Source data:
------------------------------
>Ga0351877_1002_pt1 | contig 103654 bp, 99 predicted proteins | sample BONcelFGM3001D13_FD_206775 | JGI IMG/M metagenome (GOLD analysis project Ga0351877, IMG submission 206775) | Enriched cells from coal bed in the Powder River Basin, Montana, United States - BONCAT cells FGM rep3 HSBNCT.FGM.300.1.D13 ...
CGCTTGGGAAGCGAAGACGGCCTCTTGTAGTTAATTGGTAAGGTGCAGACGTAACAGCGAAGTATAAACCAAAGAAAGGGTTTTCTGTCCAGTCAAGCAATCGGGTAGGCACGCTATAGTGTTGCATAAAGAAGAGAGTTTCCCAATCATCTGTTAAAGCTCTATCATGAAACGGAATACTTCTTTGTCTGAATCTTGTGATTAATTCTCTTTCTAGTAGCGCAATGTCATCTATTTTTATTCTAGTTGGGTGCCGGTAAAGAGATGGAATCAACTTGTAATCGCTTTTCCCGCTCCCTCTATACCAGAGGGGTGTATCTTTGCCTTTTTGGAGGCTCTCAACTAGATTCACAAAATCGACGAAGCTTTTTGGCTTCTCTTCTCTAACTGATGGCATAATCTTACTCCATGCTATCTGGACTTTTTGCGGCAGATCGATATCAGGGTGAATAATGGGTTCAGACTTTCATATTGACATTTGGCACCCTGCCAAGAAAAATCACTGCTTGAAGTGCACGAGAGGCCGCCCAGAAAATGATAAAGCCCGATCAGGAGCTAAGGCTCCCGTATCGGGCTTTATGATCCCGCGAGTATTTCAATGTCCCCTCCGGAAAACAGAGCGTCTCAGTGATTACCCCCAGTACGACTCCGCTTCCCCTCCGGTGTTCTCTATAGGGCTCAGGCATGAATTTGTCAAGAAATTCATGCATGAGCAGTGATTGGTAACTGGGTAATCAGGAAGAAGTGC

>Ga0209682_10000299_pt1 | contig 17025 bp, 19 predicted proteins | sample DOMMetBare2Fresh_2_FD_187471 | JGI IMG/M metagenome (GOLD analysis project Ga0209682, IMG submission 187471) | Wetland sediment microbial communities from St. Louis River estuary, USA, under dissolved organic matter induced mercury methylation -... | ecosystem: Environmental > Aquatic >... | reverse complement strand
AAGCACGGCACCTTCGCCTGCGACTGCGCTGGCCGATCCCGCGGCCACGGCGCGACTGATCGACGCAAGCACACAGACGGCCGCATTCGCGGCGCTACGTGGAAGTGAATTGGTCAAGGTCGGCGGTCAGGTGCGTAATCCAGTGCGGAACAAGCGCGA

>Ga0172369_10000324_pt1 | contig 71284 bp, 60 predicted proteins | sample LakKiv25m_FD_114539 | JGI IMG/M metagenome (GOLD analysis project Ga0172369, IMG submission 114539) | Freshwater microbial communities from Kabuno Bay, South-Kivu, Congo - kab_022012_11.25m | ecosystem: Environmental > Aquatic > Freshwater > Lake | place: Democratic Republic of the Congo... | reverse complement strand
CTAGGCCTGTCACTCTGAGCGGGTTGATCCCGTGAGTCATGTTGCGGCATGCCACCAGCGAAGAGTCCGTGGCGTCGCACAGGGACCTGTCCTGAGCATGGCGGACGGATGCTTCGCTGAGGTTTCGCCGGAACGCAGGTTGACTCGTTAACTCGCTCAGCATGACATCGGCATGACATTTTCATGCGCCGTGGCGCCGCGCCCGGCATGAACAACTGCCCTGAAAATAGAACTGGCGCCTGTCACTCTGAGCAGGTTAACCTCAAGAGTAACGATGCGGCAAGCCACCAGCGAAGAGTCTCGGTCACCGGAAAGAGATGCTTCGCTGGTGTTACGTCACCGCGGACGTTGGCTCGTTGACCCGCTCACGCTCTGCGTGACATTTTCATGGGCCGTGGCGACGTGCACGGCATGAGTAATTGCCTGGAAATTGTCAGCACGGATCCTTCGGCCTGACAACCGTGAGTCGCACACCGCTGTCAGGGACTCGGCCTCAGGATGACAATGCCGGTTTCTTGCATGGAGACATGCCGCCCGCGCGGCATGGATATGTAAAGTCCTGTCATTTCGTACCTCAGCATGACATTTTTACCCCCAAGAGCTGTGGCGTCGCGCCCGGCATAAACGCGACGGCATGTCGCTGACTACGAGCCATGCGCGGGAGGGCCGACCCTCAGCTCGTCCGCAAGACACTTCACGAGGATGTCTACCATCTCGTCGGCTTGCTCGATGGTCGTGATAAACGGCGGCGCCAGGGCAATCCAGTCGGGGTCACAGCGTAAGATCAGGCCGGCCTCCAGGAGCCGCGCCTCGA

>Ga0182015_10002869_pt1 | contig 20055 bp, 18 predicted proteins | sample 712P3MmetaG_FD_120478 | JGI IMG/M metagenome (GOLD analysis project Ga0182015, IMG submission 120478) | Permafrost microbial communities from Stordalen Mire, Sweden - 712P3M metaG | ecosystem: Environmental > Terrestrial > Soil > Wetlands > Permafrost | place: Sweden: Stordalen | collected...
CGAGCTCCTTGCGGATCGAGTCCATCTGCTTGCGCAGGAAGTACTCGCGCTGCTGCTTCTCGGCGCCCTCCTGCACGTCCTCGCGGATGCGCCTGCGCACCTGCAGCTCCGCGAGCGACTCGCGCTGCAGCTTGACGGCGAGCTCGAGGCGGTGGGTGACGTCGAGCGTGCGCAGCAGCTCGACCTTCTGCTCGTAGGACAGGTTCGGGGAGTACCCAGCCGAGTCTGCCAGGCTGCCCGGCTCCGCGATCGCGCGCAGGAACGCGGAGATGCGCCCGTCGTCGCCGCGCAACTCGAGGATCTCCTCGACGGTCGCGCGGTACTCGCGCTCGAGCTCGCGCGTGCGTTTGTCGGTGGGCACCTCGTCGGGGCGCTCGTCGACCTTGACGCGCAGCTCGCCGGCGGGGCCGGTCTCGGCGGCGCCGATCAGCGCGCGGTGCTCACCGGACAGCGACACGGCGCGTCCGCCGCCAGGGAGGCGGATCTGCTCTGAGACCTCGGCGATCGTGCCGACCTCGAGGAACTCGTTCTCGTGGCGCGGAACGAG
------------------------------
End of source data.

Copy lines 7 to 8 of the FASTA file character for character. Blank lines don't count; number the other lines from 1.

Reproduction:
>Ga0182015_10002869_pt1 | contig 20055 bp, 18 predicted proteins | sample 712P3MmetaG_FD_120478 | JGI IMG/M metagenome (GOLD analysis project Ga0182015, IMG submission 120478) | Permafrost microbial communities from Stordalen Mire, Sweden - 712P3M metaG | ecosystem: Environmental > Terrestrial > Soil > Wetlands > Permafrost | place: Sweden: Stordalen | collected...
CGAGCTCCTTGCGGATCGAGTCCATCTGCTTGCGCAGGAAGTACTCGCGCTGCTGCTTCTCGGCGCCCTCCTGCACGTCCTCGCGGATGCGCCTGCGCACCTGCAGCTCCGCGAGCGACTCGCGCTGCAGCTTGACGGCGAGCTCGAGGCGGTGGGTGACGTCGAGCGTGCGCAGCAGCTCGACCTTCTGCTCGTAGGACAGGTTCGGGGAGTACCCAGCCGAGTCTGCCAGGCTGCCCGGCTCCGCGATCGCGCGCAGGAACGCGGAGATGCGCCCGTCGTCGCCGCGCAACTCGAGGATCTCCTCGACGGTCGCGCGGTACTCGCGCTCGAGCTCGCGCGTGCGTTTGTCGGTGGGCACCTCGTCGGGGCGCTCGTCGACCTTGACGCGCAGCTCGCCGGCGGGGCCGGTCTCGGCGGCGCCGATCAGCGCGCGGTGCTCACCGGACAGCGACACGGCGCGTCCGCCGCCAGGGAGGCGGATCTGCTCTGAGACCTCGGCGATCGTGCCGACCTCGAGGAACTCGTTCTCGTGGCGCGGAACGAG